Buddy Hield’s time with the Sacramento Kings seems to be on the verge of ending. It’s no secret that he is unhappy and wants to leave the organization, which is only making his trade stock drop with teams knowing he wants out.
Matt George: I will say this and it should hopefully tell you and your listeners everything you need to know, as a Kings fan, I’m done with Buddy Hield. I’m to the point where I recognize his talent, I even recognize how good of a fit that he could be in Sacramento. The problem is, he has to want to be that fit, he has to want to be that role, and he doesn’t. From the second Buddy Hield got paid, he felt that he deserves the same amount of praise, the same amount of attention, the same amount of commitment from the team as De’Aaron Fox does, or as Giannis would in Milwaukee. That was Buddy Hield’s mindset. I admire that mindset in some capacity because you have to have that kind of mindset to be successful and to be a star.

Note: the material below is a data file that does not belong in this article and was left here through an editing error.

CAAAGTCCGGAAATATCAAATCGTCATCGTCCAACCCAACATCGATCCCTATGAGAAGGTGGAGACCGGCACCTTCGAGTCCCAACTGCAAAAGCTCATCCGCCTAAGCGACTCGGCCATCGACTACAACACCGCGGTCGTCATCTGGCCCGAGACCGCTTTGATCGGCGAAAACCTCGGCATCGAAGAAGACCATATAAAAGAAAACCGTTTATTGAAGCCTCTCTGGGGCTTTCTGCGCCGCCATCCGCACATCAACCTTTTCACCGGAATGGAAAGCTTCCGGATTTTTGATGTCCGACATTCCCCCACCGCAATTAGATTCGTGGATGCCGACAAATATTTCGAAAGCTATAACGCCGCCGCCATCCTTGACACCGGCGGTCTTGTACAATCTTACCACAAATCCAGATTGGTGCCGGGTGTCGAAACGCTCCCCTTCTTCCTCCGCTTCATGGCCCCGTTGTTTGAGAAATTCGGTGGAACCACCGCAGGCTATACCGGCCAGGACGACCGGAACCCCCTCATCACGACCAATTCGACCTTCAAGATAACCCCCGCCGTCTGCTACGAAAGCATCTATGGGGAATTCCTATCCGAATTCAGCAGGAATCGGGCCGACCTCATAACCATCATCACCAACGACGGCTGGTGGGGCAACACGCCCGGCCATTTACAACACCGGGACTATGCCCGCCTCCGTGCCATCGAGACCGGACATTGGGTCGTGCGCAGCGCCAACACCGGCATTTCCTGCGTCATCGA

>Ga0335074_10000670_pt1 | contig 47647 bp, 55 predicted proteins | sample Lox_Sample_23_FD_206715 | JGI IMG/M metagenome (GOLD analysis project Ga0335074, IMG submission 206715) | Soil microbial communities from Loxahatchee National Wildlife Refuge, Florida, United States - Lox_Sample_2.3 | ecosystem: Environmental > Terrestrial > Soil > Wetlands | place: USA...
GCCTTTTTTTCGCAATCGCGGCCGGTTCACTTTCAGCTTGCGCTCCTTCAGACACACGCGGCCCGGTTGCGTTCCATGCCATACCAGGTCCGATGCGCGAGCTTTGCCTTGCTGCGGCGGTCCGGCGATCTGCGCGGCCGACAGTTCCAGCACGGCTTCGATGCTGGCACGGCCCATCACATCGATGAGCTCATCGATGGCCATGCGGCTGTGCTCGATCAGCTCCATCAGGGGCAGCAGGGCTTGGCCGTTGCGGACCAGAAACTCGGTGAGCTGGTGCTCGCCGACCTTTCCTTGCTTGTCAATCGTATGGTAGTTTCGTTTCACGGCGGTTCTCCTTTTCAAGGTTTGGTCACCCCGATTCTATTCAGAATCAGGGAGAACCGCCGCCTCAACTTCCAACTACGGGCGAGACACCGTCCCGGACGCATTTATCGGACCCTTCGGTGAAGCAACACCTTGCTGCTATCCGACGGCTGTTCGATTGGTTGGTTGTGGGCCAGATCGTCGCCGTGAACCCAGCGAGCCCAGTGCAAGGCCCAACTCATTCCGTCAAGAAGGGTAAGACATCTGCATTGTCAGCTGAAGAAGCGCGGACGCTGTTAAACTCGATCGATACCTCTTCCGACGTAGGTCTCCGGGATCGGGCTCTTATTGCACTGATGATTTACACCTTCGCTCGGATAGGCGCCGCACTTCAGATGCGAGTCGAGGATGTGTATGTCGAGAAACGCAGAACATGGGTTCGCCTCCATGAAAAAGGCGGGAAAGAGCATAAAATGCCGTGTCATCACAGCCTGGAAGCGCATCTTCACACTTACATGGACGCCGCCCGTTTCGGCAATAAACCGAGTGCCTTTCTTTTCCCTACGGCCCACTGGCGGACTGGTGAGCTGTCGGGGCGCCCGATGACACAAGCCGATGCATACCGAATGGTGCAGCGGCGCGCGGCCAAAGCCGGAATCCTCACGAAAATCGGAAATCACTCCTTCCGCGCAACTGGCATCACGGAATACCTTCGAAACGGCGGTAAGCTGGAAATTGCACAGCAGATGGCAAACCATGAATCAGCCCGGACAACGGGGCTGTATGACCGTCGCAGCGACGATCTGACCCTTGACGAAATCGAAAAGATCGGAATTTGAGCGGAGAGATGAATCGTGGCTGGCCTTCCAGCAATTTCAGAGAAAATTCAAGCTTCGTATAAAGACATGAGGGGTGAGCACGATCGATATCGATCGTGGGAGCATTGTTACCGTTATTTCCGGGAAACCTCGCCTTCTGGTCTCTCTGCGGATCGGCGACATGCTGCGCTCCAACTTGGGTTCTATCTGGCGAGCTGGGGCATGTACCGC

The problem is, Buddy Hield can’t be a star unless he’s playing his role. It’s his role that got him paid. It’s his role, which is shooting nearly 50% from catch-and-shoot 3s … That is what got him the contract that he has, and make no mistake about it, Buddy Hield is one of the top-five 3-point shooters in the NBA today. We know how important the 3-point shot is, so there is definitely value with Buddy Hield. It’s between the ears, his noggin, it’s what’s going on inside his brain that is his ultimate problem.
I’m really trying to not bash on the guy because not all of the Kings’ problems are his fault. He hasn’t done himself any favors by publicly complaining, by pouting on the bench, by having an attitude with the media, attitude with his teammates, attitude with his coaches, though. He didn’t like Dave J; he was one of the major reasons why Dave Joerger was fired. Luke Walton was brought in and Buddy says he likes Luke Walton to start. Now Buddy’s saying he doesn’t like Luke Walton anymore and won’t return Walton’s phone calls. At some point, you have to recognize what’s the consistent problem here, and Buddy Hield is definitely a consistent part of that problem.